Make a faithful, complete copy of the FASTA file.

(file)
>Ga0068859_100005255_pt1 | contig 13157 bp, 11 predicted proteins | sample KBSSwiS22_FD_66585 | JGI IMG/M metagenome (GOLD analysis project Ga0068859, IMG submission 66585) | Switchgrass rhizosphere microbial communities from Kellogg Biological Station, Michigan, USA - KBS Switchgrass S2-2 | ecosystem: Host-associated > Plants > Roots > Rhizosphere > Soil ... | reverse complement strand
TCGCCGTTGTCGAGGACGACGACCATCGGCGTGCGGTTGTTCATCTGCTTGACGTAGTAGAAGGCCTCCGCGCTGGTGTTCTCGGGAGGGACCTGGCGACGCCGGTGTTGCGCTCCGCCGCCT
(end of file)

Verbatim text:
>Ga0068859_100005255_pt1 | contig 13157 bp, 11 predicted proteins | sample KBSSwiS22_FD_66585 | JGI IMG/M metagenome (GOLD analysis project Ga0068859, IMG submission 66585) | Switchgrass rhizosphere microbial communities from Kellogg Biological Station, Michigan, USA - KBS Switchgrass S2-2 | ecosystem: Host-associated > Plants > Roots > Rhizosphere > Soil ... | reverse complement strand
TCGCCGTTGTCGAGGACGACGACCATCGGCGTGCGGTTGTTCATCTGCTTGACGTAGTAGAAGGCCTCCGCGCTGGTGTTCTCGGGAGGGACCTGGCGACGCCGGTGTTGCGCTCCGCCGCCT